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Summary:

Hadoop World is taking place today, and, indicative of the general momentum around Hadoop, there is plenty of news coming from the event. As one should expect, Cloudera is driving the action, but it brings vendors and service providers of all stripes into the mix.

Updated: Hadoop World is taking place today in New York, and, indicative of the general momentum around the massively parallel analytics software, there’s plenty of news coming from the event. As one should expect, Cloudera is driving the action, but it brings vendors and service providers of all stripes into the mix.

Keeping with its strategy of the past several months, Cloudera added even more partners to its expansive stable. It now counts data-management vendor Talend and NoSQL-database startup Membase among its technology partners, and Japanese service provider NTT DATA has signed on as a Cloudera reseller in the country. Additionally, business-intelligence and data-integration peddler Pentaho released Hadoop integrations for both of its product lines, compatible with the Cloudera, Apache and Amazon Elastic MapReduce Hadoop distributions. Existing Cloudera partnerships also expanded — namely, partner Quest Software officially released the OraOop connector between Hadoop and Oracle Database, and Vertica Systems released its second-generation connector for the Cloudera Distribution for Hadoop (CDH).

Cloudera also upgraded CDH to incorporate additional security and cloud capabilities. For security, the latest CDH upgrade adds the Kerberos authentication standard recently integrated into Yahoo’s Hadoop with Security distribution. On the cloud front, Cloudera has integrated the Apache Whirr product, which according to Cloudera “is a tool for quickly starting and managing clusters running on cloud services like Amazon EC2.”

Cloudera’s spate of Hadoop World news is hardly surprising. When I spoke with CEO Mike Olson last week, he indicated that Cloudera is determined to become the de facto Hadoop platform: a strategy that means partners, partners and more partners. If someone is going to integrate Hadoop support into existing software, develop higher-level Hadoop tools or just deploy their own Hadoop cluster, Cloudera wants CDH to be part of the plan. Considering there are still dozens of database, BI and analytics vendors that have yet to announce a Hadoop strategy, not to mention potential customers, Cloudera has plenty of opportunity ahead of it.

This untapped potential is the reason Olson is so excited about Cloudera’s future (he cites the potential to “build a billion-dollar business”) and why he isn’t sweating to follow in recent partners’ footsteps by getting acquired in the short term.  “This opportunity is still too nascent and too potentially enormous for us to do anything other than focus on building the greatest business that we can possibly build,” he explained.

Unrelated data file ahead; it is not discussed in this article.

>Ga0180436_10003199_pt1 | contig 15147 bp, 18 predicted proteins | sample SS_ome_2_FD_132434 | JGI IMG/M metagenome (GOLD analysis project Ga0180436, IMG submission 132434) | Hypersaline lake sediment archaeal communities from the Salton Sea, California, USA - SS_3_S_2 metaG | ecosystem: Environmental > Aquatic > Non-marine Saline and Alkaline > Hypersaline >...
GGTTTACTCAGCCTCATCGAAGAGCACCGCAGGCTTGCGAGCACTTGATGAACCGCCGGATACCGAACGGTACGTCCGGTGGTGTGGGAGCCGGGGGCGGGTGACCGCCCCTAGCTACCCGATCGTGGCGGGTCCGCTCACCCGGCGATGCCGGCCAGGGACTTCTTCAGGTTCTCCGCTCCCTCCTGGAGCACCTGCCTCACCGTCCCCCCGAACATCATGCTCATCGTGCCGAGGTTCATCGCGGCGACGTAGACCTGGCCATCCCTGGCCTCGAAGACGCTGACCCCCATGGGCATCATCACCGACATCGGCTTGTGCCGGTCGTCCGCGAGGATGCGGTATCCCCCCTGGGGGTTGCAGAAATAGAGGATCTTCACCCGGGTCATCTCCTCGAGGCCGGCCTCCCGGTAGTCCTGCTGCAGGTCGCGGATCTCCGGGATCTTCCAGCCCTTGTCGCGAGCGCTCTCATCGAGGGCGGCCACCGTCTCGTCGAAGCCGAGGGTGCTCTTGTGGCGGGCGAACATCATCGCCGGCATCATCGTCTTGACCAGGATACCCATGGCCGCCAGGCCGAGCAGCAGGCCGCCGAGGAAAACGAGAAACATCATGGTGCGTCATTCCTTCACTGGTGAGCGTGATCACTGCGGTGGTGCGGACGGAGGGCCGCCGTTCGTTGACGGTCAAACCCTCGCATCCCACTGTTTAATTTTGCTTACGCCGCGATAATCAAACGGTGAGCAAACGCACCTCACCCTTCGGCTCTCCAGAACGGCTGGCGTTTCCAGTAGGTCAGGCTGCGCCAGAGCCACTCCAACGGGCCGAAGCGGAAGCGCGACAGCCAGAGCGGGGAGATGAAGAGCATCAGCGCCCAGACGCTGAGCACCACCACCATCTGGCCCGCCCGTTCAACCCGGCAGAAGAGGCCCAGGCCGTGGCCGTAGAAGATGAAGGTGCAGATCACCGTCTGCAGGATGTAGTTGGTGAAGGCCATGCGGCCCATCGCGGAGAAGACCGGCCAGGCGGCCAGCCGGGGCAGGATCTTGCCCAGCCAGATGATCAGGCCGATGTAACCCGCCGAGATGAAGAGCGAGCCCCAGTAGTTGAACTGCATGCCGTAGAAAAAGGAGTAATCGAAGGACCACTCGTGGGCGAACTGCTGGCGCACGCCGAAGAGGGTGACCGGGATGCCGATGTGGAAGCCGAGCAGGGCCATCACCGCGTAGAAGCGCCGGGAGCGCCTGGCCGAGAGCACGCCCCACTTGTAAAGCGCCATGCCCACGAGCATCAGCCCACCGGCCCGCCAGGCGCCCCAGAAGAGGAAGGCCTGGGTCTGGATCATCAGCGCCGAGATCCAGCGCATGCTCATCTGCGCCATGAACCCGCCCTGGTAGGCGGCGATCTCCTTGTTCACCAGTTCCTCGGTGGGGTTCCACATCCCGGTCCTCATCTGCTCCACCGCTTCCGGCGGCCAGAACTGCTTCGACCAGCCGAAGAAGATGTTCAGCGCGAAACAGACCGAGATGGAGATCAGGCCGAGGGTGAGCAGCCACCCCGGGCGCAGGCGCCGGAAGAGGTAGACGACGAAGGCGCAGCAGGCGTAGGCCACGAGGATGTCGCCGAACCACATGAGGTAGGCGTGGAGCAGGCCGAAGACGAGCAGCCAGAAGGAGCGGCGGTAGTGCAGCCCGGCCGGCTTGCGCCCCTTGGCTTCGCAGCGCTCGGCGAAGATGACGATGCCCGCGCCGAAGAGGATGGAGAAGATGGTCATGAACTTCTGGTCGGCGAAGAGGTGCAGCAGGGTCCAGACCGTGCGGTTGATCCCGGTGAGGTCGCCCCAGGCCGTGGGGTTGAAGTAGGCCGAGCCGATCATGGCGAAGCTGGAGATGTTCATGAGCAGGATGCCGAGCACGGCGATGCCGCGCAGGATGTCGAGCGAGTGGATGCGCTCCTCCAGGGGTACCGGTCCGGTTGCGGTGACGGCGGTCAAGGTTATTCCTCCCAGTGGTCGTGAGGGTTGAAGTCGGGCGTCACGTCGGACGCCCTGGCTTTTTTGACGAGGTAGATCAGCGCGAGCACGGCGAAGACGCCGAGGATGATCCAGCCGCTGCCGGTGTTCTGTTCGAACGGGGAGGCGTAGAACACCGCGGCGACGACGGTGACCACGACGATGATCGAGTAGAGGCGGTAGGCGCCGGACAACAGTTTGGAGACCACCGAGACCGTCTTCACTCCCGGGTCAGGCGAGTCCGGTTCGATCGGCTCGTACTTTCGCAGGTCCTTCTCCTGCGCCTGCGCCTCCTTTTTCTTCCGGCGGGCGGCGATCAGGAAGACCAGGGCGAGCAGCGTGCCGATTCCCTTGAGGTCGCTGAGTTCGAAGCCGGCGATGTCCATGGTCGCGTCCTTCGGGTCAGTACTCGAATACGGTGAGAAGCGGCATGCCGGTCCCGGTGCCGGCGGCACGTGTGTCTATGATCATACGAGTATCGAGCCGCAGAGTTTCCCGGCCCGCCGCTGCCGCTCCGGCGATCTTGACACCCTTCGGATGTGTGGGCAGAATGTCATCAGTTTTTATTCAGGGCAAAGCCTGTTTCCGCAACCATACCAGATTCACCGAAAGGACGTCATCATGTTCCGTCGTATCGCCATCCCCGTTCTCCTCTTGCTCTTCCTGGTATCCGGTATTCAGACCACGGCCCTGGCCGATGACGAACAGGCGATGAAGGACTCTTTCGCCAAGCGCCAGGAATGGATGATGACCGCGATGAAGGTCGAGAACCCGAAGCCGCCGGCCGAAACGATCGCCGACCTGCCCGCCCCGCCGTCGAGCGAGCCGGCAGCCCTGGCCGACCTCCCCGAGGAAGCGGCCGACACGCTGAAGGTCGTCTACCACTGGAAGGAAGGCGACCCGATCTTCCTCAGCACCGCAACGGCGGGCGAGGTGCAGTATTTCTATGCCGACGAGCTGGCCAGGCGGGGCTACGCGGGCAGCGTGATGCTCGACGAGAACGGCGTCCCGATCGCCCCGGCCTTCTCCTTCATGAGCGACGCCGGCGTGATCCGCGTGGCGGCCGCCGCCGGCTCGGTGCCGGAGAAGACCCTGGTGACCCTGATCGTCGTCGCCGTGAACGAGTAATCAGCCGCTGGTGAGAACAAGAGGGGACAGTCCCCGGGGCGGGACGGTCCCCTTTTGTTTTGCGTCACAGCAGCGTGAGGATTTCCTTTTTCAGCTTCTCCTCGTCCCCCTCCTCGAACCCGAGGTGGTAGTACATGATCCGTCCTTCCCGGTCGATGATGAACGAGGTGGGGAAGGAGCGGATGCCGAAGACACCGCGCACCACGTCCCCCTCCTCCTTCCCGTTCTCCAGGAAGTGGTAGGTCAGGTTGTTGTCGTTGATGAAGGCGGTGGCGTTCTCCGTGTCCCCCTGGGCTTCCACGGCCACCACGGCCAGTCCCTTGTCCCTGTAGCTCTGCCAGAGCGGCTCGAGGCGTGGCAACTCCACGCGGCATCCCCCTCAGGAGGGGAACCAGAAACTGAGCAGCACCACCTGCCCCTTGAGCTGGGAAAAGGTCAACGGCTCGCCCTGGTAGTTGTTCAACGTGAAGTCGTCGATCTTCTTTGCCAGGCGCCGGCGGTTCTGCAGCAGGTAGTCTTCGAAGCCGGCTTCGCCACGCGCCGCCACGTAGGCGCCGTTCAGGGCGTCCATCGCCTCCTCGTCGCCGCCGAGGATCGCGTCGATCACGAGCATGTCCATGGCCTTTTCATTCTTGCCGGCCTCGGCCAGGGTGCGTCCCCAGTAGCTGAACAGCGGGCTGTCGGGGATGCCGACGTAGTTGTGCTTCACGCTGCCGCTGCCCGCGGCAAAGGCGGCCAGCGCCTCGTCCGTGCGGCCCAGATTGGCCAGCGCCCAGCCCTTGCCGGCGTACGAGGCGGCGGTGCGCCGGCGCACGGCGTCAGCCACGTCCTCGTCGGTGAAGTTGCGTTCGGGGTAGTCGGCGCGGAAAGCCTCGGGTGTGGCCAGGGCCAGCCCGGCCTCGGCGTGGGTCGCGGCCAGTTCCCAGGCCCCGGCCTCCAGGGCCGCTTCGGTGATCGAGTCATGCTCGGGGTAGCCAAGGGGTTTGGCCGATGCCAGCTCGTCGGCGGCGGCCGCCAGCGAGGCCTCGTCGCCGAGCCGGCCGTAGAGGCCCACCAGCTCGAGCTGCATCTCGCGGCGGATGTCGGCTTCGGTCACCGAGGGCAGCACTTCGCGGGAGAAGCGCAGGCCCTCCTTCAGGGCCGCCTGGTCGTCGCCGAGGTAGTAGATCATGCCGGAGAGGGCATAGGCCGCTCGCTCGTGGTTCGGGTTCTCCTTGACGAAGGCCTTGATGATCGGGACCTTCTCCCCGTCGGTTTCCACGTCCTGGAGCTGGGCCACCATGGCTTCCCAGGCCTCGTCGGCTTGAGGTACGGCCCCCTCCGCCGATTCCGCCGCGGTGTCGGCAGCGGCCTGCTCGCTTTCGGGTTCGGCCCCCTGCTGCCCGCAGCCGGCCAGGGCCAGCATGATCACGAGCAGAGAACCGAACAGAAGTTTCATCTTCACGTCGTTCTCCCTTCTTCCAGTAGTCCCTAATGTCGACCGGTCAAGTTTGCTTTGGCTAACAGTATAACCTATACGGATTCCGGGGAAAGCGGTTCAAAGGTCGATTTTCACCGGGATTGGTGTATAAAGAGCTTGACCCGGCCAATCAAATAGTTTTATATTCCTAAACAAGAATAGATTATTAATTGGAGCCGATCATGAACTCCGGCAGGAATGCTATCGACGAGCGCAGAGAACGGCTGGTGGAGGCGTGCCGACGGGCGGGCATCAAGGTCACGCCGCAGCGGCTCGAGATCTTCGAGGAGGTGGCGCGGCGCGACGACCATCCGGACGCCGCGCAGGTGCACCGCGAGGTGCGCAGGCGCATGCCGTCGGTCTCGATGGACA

Startups Karmasphere and Datameer used Hadoop World to let the world know that their flagship products — Karmasphere Studio: Professional Edition and Datameer Analytics Solution — are generally available. The Karmasphere product is designed to ease the process of developing Hadoop workloads and applications, even from the desktop, while Datameer targets BI professionals with a spreadsheet-style Hadoop analysis tool. Unlike Cloudera, Karmasphere and Datameer aren’t yet household names in the Big Data community, but they could be on their way. A recent survey showed a steep learning curve as the No. 1 impediment to Hadoop development, and this is exactly the issue Karmasphere and Datameer address.

Image courtesy of Flickr user melaclaro.

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  1. [...] GigaOM Hadoop World: Cloudera Makes More Big Data Friends [...]

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  2. People should realize that there is no such thing as a free lunch. Period. Yes, Hadoop is free … But, to analyze Big Data with Hadoop, one need to build a cluster of dozens or even hundreds of servers. What is the TCO per year of 100 server cluster? Several hundred thousand dollars. I would say, $300,000-400,000 per year. And we are not talking about petabytes of data here, merely – dozens of terabytes. What is the Hadoop price per terabyte of data?
    Do not forget, to get comparable, with leading MPP products, performance, Hadoop needs at least 10-20 times more servers.
    May be commercial alternatives (MPP databases) are not so expensive when you take into account all expenses?

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